Location: Khiva, Uzbekistan
It’s been a couple of months since my last article all about Tashkent, but here is the next instalment of my Uzbekistan travel series. Our second stop on the trip: Khiva – a short hour and a half flight from Tashkent into Urgench International Airport. Tashkent is very much a modern metropolitan, but visiting Khiva felt like another country altogether. That’s one of the beauties of Uzbekistan though – that you only visit one country yet get to see so many different ways of life, hear different languages and see some of the most impressive buildings built. Again, I really wanted to make this post picture heavy, as pictures always tell a thousand words. And for a city that was established around 1,500 years ago, thousands of words are required.
So you’ve landed at Urgench, collected your luggage and are wondering what to do next. The city of Khiva is located about an hour away from the airport, but you’ll find plenty of taxi drivers waiting outside. It’s a really small airport with only one luggage carousel and the taxi drivers all know exactly what times flights come in – so you’ll never be stranded. The average cost for the taxi should be around $15. Tip: be sure to always agree on the cost of your ride beforehand as they do not use meters. The taxi drove through the city of Urgench and then on to a long stretch of road with large houses on either side. What was most interesting to me though was that there was no light except for that of the car’s headlamps. I wondered if all of the houses were abandoned at first, but our taxi driver explained that they are all very much lived in yet power cuts are a normal occurrence out here away from the main towns. Remember that this is not a small country – about 30m in population, and yet there is a proportion of the locals that do not have steady electricity.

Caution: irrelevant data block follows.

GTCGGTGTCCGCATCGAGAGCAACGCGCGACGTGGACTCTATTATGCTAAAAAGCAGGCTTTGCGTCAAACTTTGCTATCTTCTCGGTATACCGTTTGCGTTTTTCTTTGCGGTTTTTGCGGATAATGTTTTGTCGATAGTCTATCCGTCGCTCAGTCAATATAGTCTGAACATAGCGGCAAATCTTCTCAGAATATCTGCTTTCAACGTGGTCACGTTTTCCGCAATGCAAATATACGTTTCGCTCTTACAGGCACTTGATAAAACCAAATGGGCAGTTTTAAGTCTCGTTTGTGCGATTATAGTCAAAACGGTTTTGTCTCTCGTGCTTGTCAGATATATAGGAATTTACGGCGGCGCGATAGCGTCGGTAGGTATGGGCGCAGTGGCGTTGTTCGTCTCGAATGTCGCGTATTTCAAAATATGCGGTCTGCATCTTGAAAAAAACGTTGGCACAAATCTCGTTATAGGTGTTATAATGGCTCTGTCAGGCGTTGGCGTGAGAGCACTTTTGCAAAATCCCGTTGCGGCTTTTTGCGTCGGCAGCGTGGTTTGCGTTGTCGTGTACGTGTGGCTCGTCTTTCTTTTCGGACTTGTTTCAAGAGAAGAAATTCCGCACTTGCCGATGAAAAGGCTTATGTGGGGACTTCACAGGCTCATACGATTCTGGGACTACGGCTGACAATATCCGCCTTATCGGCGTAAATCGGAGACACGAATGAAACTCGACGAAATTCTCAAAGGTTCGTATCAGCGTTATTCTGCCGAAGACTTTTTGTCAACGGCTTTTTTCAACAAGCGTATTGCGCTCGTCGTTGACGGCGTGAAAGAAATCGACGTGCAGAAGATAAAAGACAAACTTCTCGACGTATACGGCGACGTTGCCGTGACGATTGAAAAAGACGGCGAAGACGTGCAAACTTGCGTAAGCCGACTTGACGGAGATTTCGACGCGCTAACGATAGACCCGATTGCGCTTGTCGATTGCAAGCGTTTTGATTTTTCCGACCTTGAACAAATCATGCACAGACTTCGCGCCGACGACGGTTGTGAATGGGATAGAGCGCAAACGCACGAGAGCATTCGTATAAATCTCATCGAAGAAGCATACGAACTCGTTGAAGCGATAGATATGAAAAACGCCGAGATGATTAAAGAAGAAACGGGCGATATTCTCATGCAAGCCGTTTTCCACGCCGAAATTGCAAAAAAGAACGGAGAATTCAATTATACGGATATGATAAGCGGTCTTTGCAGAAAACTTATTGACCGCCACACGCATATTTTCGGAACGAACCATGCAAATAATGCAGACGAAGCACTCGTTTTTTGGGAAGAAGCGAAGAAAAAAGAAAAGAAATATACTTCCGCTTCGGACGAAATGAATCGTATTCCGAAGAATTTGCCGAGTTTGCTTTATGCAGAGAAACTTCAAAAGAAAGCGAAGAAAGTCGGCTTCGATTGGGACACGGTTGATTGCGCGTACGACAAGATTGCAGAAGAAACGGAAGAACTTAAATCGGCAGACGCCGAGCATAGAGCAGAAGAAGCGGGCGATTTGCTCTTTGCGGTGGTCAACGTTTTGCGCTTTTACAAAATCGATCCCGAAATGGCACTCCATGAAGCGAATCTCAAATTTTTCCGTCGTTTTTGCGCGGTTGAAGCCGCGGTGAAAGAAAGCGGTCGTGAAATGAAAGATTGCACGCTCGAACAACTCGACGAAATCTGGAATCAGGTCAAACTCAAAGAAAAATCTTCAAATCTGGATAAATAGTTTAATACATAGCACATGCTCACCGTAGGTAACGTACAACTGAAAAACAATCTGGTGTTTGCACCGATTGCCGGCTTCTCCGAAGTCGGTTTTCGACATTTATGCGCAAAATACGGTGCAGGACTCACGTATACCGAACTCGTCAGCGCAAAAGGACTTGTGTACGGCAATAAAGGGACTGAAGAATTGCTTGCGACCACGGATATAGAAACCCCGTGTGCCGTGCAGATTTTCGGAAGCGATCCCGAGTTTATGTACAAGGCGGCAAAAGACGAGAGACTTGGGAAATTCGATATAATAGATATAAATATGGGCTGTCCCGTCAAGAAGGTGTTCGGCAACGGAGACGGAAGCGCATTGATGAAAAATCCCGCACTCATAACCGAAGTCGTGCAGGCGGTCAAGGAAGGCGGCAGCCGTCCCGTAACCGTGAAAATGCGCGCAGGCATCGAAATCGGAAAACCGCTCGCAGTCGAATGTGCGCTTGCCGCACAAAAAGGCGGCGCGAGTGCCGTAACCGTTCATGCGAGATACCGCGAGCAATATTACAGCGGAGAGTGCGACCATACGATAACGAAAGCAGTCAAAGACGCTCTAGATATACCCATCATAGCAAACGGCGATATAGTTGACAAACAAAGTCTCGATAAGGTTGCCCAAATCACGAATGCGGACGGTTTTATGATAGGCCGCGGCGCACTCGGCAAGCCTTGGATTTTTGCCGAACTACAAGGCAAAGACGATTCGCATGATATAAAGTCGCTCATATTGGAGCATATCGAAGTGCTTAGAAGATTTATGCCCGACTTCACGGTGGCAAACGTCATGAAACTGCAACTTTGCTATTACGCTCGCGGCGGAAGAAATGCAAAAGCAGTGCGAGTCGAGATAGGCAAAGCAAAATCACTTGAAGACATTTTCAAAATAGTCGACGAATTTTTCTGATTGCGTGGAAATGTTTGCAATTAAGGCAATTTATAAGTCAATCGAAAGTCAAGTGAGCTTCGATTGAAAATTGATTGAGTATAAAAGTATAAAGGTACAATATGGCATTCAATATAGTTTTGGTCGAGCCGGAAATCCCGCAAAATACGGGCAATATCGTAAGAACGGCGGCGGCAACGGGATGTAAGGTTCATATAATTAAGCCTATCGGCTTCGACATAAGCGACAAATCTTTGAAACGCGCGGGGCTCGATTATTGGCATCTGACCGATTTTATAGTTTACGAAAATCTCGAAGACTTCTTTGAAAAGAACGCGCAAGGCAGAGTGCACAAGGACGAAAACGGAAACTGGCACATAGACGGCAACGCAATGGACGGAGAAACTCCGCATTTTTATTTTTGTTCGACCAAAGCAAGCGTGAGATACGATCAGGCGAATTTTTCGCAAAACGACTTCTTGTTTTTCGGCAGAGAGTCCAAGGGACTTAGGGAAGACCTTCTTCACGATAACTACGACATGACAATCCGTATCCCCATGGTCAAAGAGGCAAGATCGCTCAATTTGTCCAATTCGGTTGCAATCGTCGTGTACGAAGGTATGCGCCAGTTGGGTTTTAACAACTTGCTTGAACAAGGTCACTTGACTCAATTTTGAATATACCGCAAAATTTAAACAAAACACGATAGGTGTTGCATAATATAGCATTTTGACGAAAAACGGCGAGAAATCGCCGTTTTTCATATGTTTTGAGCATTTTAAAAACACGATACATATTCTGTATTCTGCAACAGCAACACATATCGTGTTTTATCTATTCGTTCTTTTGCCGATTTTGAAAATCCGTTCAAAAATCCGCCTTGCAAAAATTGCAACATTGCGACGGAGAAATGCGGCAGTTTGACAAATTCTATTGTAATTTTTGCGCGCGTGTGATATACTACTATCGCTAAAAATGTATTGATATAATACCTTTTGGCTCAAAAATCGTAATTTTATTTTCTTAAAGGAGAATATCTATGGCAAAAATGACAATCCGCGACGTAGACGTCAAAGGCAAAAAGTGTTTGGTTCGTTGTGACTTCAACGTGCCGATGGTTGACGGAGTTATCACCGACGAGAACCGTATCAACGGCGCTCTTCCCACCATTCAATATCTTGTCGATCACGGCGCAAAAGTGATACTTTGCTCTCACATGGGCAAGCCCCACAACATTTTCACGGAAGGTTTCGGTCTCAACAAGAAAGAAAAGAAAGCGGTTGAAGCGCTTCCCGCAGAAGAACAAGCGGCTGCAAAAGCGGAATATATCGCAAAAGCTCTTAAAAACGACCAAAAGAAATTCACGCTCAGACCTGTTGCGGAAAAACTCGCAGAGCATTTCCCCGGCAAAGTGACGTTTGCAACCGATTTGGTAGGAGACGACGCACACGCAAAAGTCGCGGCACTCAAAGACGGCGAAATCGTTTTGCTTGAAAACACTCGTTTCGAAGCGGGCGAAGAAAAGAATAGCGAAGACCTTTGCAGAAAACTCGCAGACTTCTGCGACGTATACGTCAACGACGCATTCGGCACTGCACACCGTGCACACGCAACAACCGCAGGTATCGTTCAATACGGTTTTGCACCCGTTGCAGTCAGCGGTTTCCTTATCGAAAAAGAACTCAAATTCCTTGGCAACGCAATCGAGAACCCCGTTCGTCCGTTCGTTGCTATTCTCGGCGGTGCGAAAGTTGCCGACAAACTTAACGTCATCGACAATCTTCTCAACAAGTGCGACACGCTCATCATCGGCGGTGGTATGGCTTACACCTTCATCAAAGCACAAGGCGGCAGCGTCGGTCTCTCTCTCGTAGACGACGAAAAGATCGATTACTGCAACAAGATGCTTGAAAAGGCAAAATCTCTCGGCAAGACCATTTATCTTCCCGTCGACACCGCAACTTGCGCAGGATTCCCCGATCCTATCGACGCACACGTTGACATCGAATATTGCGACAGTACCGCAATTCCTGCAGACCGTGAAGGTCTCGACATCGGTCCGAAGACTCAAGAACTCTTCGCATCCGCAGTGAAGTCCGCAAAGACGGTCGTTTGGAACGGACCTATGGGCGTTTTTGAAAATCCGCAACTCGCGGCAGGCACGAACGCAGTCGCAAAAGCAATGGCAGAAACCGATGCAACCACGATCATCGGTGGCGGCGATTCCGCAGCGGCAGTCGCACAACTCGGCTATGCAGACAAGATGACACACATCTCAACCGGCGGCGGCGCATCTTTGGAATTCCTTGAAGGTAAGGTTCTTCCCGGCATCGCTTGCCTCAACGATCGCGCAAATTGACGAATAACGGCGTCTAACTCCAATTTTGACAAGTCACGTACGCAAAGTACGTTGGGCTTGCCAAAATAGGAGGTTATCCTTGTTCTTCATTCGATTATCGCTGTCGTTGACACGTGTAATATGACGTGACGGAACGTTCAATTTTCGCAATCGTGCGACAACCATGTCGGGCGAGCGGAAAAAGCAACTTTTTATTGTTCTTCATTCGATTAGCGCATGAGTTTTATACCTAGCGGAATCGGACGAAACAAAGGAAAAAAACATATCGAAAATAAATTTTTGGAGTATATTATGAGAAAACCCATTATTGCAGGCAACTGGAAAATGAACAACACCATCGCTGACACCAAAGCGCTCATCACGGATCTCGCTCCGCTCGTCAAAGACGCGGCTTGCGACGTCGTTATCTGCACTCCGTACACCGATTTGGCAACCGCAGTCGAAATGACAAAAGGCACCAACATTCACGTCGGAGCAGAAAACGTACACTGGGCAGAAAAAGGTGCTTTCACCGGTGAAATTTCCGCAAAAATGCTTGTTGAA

We drove up to our hotel, Hotel Asia Khiva, one of the largest in Khiva and just outside of Itchan Kala – the inner walled city and also a UNESCO World Heritage site since the early 90s. You’ll need to purchase a ticket to enter, but there are 3 different options to choose from. All are valid for two consecutive days:
- VIP for 150k som: includes access to all museums + the watchtower, minarets, and the city walls
- Standard for 100k som: includes access to all museums, however does not include the three sites listed in the previous point
- Economy for 50k som: includes only entrance into the city, but not to the museums or sites.
On top of that we also got a tour guide from one of the Tourist Information Centres, costing an additional $30 – well worth it though! Khiva is very much like a maze and we found it to be more time efficient having someone with us to show us where to go. There is also so much history in this town that having a guide to talk you through it all made it so much easier. A really important tip for anyone travelling to Khiva – the town has only a couple of ATMs and NONE of them work. It’s an absolute must to take some cash with you for restaurants, sites, souvenirs and of course, tips.
I will add a few lines about our guide who you will see in the pictures. She is a devout muslim and university graduate who is fluent in Uzbek, Russian, English, Arabic and Japanese – no, I am not exaggerating. She is also a seamstress in her time and made all of the clothes she is wearing. She explained how she is currently unmarried and that when the time is right, the male members of her family will select her husband. I’m all for respecting cultural differences but I found it really hard to understand how such an educated woman would be content with what would effectively be an arranged marriage.
Tash Khauli is one of the sites where Uzbek architecture and design is displayed in all its glory. Tash Khauli translates to Stone House and was once one of the residences of the ruler at the time – Allakuli Khan. It was built between 1832 and 1841 and apparently has over 150 rooms and courtyards. I use the term ‘residence’ loosely, as the palace was predominantly used as a harem for his four queens and royal concubines. Definitely worth visiting for its interesting history and for the ornate wooden carvery and colourful mosaic tiles.